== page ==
Myringotomy is a surgical treatment for middle ear infections. A surgeon makes a small cut in the eardrum to let fluid drain and relieve pressure. They may insert a small tube to allow continued drainage and prevent the wound from closing.

Myringotomy with tubes — also called myringotomy with tympanostomy — is a common procedure in children.

School-aged children will likely be able to return to school the day after surgery. A child may need ear drops afterward. Some bleeding or discharge may occur but should stop after a few days.

This article explains what to expect during a myringotomy and throughout the recovery period.

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According to a 2023 review, myringotomy with tubes is one of the most common outpatient procedures surgeons carry out in children.

The review’s authors note older research that estimates 7% of children in the United States will have tubes in their ears by the time they reach 3 years of age.


During a myringotomy, an ear, nose, and throat (ENT) surgeon makes a tiny hole in the eardrum.

Sometimes, the ENT surgeon will use a suction device to remove fluids that have built up. If the mucus is too thick, they may flush the space with salt water.

Who might need one

Most often, children receive a myringotomy to treat a fluid buildup in the middle ear that is causing hearing loss or frequent middle ear infections.

Myringotomies can help people with fluid buildup lasting 3 months or longer in both ears and documented hearing loss.

It may also help those who have had three or more infections in 6 months or four in 12 months that a doctor has treated with antibiotics.

Doctors might recommend it for children with a high risk of speech or language delays where there is a fluid buildup in one or both ears that is unlikely to disappear within 3 months.

Related conditions

Children who have a high risk of developing ear infections may include those with the following conditions:

Doctors might also recommend myringotomy for people who have other conditions that may cause a fluid buildup, including:

Teens and adults may also receive the procedure. However, it is most common in children ages 1–3 years.

Potential benefits

The procedure may help in the following ways:

  • making future ear infections less likely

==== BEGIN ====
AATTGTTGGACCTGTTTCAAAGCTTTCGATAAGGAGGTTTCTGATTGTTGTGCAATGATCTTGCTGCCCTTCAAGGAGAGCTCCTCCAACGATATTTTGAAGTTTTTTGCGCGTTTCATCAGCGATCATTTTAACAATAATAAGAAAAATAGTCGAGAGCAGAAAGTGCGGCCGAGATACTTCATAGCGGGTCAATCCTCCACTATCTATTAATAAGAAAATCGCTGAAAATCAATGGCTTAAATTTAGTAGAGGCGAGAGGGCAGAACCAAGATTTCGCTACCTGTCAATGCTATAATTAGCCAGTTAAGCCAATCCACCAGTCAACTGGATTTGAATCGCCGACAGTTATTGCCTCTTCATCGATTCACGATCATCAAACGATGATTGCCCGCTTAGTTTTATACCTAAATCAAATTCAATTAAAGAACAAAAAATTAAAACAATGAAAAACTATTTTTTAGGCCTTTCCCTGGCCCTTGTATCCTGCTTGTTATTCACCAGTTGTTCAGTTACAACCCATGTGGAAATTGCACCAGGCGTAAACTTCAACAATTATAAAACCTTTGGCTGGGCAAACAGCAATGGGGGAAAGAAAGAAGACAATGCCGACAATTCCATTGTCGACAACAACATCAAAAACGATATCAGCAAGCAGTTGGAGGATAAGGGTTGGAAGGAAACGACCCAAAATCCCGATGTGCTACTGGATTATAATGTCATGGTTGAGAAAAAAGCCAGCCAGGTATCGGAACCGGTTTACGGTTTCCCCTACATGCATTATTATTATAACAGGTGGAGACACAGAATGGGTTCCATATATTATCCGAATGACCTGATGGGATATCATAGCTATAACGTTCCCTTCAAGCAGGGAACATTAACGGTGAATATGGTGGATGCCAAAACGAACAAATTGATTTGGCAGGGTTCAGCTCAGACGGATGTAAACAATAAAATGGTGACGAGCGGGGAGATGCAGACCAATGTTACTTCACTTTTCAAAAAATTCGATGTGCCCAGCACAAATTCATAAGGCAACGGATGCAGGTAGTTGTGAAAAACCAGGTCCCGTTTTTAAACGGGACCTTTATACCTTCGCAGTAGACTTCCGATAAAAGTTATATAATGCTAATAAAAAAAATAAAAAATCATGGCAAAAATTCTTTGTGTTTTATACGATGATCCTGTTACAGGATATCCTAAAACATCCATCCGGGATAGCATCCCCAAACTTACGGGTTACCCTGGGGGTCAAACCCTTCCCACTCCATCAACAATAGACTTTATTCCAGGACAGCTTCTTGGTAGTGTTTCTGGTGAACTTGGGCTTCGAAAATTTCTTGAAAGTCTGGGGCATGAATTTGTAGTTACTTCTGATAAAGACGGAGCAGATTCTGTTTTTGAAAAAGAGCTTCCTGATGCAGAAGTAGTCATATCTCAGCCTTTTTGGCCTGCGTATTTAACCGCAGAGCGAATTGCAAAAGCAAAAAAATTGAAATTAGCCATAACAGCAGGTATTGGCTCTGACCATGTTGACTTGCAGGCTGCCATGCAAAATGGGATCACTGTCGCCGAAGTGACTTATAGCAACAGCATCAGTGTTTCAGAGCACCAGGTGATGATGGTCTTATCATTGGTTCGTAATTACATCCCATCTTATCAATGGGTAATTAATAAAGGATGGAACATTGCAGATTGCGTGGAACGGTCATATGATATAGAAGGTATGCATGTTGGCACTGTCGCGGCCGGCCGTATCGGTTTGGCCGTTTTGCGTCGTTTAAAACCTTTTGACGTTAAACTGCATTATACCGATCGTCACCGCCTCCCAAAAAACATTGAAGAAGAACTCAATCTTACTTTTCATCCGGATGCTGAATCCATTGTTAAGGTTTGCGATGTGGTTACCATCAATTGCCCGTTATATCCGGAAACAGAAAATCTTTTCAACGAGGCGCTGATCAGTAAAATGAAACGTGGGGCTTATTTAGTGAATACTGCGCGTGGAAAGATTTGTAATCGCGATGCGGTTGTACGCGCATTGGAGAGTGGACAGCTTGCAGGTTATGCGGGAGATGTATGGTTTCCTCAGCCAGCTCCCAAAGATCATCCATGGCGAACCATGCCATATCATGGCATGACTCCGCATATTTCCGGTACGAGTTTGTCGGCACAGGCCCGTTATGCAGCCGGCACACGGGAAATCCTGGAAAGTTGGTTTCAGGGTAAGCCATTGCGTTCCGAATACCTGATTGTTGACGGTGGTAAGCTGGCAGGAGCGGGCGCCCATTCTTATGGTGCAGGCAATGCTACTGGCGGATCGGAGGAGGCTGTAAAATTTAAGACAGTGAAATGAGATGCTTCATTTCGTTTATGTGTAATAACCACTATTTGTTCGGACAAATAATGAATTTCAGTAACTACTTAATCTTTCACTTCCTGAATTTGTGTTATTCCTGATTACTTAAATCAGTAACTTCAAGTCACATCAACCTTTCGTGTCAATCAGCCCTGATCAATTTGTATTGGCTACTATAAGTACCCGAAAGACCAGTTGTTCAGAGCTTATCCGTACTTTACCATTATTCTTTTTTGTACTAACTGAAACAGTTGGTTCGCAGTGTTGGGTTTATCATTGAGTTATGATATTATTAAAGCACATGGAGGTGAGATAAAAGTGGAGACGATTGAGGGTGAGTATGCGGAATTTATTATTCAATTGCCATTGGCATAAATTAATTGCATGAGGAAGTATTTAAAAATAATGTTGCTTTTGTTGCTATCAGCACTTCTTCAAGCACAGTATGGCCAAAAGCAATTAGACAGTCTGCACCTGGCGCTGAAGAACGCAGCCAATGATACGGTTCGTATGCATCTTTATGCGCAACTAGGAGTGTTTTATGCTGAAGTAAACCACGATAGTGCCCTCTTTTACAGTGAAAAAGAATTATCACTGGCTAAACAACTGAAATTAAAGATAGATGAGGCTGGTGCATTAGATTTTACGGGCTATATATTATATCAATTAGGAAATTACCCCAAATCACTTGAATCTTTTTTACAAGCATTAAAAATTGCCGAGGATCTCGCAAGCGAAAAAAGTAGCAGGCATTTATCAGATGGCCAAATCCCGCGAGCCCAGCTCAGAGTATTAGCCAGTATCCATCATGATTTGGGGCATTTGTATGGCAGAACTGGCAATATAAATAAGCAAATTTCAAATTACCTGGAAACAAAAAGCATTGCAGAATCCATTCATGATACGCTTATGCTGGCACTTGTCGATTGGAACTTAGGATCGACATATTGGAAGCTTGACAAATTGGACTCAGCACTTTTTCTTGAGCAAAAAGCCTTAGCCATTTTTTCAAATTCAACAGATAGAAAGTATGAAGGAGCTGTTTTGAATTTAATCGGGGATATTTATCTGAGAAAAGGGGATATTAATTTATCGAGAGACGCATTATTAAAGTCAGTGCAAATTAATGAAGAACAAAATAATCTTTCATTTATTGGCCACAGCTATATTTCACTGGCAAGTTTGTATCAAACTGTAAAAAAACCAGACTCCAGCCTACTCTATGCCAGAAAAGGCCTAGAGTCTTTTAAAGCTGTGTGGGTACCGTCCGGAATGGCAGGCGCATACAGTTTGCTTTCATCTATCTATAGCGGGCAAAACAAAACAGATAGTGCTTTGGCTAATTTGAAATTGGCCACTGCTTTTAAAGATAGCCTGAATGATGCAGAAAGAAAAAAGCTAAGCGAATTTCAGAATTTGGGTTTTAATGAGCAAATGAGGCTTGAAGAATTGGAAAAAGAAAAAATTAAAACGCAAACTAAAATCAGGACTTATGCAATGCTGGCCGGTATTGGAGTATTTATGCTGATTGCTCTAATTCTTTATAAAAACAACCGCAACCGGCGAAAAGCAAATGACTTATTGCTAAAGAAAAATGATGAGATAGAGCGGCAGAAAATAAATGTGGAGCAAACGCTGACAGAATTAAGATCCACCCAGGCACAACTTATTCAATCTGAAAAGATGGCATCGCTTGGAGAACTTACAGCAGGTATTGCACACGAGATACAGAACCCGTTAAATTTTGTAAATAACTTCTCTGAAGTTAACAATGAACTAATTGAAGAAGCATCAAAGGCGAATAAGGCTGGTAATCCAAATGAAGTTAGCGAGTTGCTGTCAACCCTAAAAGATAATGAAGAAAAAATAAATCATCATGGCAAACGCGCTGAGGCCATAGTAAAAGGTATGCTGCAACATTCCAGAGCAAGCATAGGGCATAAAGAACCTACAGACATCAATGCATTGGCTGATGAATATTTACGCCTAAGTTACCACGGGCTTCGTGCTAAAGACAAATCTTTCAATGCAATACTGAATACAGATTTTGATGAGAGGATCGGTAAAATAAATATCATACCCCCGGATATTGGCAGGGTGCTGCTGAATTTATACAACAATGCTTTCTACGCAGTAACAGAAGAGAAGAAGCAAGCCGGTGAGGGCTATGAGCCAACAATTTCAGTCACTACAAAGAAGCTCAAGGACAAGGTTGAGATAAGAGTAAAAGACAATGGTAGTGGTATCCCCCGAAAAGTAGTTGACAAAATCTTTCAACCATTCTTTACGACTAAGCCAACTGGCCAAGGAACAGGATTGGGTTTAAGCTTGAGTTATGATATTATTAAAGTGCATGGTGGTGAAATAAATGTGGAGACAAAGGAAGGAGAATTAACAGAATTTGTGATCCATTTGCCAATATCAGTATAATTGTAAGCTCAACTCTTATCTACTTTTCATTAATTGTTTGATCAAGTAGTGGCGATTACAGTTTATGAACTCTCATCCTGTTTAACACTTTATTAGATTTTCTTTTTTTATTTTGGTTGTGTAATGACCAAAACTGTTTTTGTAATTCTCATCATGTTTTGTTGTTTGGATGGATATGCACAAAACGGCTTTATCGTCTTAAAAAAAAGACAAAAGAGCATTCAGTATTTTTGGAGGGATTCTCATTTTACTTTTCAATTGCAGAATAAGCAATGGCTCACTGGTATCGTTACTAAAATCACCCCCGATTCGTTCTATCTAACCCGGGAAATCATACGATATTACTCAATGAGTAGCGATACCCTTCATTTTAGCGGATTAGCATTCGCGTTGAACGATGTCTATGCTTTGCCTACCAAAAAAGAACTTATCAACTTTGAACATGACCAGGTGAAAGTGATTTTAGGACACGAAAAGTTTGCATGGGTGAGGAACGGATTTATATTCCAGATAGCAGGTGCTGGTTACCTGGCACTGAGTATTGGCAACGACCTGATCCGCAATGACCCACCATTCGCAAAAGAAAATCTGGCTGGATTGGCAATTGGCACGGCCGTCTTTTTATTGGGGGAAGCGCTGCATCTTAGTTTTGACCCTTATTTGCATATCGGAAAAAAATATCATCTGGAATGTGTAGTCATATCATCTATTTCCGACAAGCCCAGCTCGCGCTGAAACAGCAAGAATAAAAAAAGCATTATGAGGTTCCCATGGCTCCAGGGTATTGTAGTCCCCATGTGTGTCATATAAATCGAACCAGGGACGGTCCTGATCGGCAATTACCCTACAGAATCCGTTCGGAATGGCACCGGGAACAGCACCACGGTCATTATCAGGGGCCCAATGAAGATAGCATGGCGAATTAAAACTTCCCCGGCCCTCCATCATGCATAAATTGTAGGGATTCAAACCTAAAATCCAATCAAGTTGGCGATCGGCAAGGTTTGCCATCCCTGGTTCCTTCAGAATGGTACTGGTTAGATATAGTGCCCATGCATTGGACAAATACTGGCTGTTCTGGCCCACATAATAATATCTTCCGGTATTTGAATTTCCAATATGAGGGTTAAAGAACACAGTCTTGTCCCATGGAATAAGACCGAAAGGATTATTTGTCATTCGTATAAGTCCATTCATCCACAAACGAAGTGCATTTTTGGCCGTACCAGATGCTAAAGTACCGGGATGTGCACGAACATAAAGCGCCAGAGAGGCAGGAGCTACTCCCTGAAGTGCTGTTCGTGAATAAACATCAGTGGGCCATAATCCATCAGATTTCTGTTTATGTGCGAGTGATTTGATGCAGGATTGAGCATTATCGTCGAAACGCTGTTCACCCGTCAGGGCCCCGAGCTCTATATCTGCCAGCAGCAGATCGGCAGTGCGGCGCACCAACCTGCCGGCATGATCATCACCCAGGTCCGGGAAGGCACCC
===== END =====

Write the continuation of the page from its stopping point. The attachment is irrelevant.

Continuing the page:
• reversing hearing loss due to a fluid buildup in the middle ear
  • addressing issues with speech, balance, behavior, and sleep
  • improving engagement at school
  • decreasing the use of oral antibiotics

A myringotomy very often involves tubes. Without tubes, the hole an ENT creates during myringotomy would close in several days, which would prevent fluid from draining.

A 2014 review of 41 studies found that people who had a myringotomy with tubes spent less time with a middle ear infection and had better hearing than those who had one without tubes.

However, a 2020 randomized study of 74 children in Oman that followed them for 2 years after a myringotomy with or without tubes found no significant differences in hearing test results 9 months after surgery.

According to the authors of the study, children with a tube showed a higher risk of complications, such as fluid leakage from the ear and eardrum scarring.

People can often return home on the day of the procedure once they have recovered from anesthesia. This usually takes 1–2 hours.

The procedure rarely causes pain, but an individual may feel several symptoms afterward due to the anesthesia, including:

Surgery should immediately resolve hearing loss due to a fluid buildup in the middle ear.

An ENT specialist will schedule follow-up appointments to measure the person’s hearing and check their progress. They may prescribe a few days of antibiotic ear drops to prevent infections and leakage.